A Picture of the Eye

Picture of the Human Eye
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Your eye is a slightly asymmetrical globe, about an inch in diameter. The front part (what you see in the mirror) includes:

  • Iris: the colored part
  • Cornea: a clear dome over the iris
  • Pupil: the black circular opening in the iris that lets light in
  • Sclera: the white of your eye
  • Conjunctiva: a thin layer of tissue that covers the entire front of your eye, except for the cornea

Just behind the iris and pupil lies the lens, which helps focus light on the back of your eye. Most of the eye is filled with a clear gel called the vitreous. Light projects through your pupil and lens to the back of the eye. The inside lining of the eye is covered by special light-sensing cells that are collectively called the retina. It converts light into electrical impulses. Behind the eye, your optic nerve carries these impulses to the brain. The macula is a small extra-sensitive area in the retina that gives you central vision.

Eye color is created by the amount and type of pigment in your iris. Multiple genes inherited from each parent determine a person’s eye color.

Eye Conditions

  • Age-related macular degeneration: Causes loss of central vision as you get older.

  • Amblyopia: Often called lazy eye, this condition starts in childhood. One eye sees better than the other, so your brain favors that eye. The weaker eye, which may or may not wander, is called the "lazy eye."

  • Astigmatism: A problem with the curve of your cornea. If you have it, your eye can’t focus light onto the retina the way it should. Glasses, contact lenses, or surgery can correct the blurry vision it causes.

  • Black eye: Swelling and discoloration (bruise) around your eye caused by an injury to the face.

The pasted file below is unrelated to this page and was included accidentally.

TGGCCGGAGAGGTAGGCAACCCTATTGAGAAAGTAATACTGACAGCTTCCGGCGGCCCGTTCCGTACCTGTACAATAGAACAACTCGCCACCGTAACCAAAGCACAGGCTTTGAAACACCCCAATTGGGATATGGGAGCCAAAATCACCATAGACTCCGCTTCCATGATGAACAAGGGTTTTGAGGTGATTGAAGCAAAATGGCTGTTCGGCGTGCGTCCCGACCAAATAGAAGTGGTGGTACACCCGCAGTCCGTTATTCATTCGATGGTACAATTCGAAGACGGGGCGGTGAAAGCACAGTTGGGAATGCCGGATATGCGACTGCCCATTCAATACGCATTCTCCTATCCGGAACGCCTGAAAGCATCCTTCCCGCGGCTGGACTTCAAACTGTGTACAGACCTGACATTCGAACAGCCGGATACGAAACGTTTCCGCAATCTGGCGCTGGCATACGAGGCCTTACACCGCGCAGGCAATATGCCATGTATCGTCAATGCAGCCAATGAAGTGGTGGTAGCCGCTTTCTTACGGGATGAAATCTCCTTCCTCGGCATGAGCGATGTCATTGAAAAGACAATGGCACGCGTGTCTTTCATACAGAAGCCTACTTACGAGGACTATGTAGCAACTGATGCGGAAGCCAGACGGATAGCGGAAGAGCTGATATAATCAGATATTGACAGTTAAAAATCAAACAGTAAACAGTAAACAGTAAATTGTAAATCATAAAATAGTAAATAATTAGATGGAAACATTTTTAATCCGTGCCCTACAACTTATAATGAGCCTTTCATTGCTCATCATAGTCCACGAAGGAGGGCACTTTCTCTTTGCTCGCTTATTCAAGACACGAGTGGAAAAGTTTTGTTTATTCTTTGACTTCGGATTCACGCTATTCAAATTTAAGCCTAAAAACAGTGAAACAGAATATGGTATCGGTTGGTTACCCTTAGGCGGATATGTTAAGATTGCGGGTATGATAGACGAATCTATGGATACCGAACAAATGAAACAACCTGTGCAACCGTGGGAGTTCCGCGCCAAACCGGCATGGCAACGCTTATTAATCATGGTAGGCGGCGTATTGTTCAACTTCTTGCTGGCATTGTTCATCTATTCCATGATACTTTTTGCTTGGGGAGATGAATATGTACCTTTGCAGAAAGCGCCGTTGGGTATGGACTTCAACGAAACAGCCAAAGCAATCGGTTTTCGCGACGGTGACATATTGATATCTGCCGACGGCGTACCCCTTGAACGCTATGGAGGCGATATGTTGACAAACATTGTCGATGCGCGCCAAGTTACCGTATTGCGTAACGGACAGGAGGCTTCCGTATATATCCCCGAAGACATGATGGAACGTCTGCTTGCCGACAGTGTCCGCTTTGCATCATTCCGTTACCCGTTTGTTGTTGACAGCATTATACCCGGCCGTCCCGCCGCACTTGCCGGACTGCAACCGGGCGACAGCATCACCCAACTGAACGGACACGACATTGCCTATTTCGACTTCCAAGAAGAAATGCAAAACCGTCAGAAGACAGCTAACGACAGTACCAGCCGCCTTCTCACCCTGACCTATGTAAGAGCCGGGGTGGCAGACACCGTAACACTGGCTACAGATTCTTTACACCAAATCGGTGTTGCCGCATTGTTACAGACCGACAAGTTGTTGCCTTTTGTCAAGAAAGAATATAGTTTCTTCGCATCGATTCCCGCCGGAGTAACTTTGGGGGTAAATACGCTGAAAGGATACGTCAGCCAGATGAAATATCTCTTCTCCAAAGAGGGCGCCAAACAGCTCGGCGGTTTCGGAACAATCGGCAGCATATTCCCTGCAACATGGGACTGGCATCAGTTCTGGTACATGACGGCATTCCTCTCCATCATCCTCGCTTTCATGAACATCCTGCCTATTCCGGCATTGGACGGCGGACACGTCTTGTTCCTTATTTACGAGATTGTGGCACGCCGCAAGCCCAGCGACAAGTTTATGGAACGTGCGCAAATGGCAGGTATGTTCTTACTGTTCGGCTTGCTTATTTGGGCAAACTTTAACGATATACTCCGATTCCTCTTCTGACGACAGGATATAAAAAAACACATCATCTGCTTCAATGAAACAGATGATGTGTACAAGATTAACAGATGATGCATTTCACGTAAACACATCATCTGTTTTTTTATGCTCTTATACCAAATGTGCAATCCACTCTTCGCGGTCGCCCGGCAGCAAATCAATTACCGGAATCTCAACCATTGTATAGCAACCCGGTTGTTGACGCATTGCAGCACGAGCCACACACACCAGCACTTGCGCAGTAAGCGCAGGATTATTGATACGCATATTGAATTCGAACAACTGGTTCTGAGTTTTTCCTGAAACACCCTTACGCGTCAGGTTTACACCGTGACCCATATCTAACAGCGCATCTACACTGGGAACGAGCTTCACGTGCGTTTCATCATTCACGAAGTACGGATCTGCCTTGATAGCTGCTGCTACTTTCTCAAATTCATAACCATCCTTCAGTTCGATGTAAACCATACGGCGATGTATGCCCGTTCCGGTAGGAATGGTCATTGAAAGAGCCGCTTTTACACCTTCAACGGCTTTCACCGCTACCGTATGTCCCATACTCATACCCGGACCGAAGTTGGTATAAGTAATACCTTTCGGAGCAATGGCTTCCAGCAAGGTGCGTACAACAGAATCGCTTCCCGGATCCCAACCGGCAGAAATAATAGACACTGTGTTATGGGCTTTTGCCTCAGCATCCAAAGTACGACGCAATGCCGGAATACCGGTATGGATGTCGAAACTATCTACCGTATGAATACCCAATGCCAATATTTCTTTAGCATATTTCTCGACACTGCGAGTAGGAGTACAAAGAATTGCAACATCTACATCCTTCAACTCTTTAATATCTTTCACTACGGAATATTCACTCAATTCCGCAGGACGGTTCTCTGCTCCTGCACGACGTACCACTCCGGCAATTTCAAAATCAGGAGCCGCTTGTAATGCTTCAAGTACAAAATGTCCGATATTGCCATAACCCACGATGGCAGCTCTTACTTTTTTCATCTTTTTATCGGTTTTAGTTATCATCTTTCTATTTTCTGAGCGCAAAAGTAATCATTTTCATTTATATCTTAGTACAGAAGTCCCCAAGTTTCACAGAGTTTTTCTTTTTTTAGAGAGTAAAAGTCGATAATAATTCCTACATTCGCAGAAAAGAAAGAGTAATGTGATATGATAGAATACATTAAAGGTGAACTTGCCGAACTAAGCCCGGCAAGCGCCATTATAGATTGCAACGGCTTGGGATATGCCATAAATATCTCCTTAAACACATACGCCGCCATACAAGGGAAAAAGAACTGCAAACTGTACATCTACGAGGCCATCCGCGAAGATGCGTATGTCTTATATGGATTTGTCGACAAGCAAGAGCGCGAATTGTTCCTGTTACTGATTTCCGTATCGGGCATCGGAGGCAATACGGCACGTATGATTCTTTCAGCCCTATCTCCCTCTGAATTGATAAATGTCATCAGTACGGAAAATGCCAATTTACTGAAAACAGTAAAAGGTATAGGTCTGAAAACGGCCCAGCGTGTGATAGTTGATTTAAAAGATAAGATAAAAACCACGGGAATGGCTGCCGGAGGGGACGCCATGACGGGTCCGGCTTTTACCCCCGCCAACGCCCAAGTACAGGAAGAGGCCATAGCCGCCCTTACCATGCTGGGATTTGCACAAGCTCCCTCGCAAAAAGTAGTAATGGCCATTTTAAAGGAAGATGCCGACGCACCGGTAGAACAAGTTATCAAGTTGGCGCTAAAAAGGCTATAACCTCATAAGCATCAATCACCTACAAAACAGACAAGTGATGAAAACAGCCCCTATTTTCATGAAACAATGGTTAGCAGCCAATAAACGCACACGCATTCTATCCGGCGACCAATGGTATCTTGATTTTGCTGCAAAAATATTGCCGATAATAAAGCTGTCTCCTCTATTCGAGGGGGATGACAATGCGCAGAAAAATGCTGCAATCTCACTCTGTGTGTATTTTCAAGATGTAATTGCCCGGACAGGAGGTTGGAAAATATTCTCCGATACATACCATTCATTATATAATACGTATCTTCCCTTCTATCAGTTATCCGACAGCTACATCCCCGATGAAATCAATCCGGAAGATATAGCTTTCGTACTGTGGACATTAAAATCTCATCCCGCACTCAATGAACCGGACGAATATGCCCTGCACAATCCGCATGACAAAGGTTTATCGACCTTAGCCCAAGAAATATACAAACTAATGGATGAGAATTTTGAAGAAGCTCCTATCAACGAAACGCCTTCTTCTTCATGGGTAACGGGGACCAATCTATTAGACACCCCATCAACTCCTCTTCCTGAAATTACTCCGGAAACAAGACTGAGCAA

• Blepharitis: Inflammation of your eyelids near the eyelashes. It can make your eyes feel itchy or gritty.

  • Cataract: A clouding of your eye’s internal lens. It can cause blurred vision.

  • Chalazion: An oil-making gland gets blocked and swells into a bump.

  • Conjunctivitis: Also known as pinkeye, it’s an infection or inflammation of the conjunctiva, the clear layer that covers the front of your eye. Allergies, viruses, or a bacterial infection can all cause it.

  • Corneal abrasion: A scratch on the clear part of the front of your eye. Pain, light sensitivity, or a feeling of grit in the eye are the usual symptoms.

  • Diabetic retinopathy: High blood sugar damages blood vessels in the eye. Eventually, they start to leak or overgrow in your retina, threatening your vision.

  • Diplopia (double vision): Seeing double can be caused by many serious conditions. It requires immediate medical attention.

  • Dry eye: Either your eyes don’t produce enough tears, or the tears are of poor quality. Medical problems like lupus, scleroderma, and Sjogren's syndrome are often to blame.

  • Glaucoma: This progressive loss of vision comes from increased pressure inside the eye. Your peripheral vision (side vision) will go first, then your central vision will follow. It can go undetected for years.

  • Hyperopia (farsightedness): You can’t see near objects clearly. It can happen when your eye is “too short” for the lens to focus light the way it should. Age can also weaken the muscles you use to focus.

  • Hyphema: Bleeding into the front of the eye, between the cornea and the iris. Hyphema is usually caused by trauma.

  • Keratitis: Inflammation or infection of the cornea. It typically occurs after germs get into a scratch on your cornea.

  • Myopia (nearsightedness): You can’t see clearly at a distance. Your eye is “too long” for the lens, so light won’t focus properly on your retina.

  • Optic neuritis: The optic nerve becomes inflamed, usually due to an overactive immune system. The result: Pain and vision loss, typically in one eye.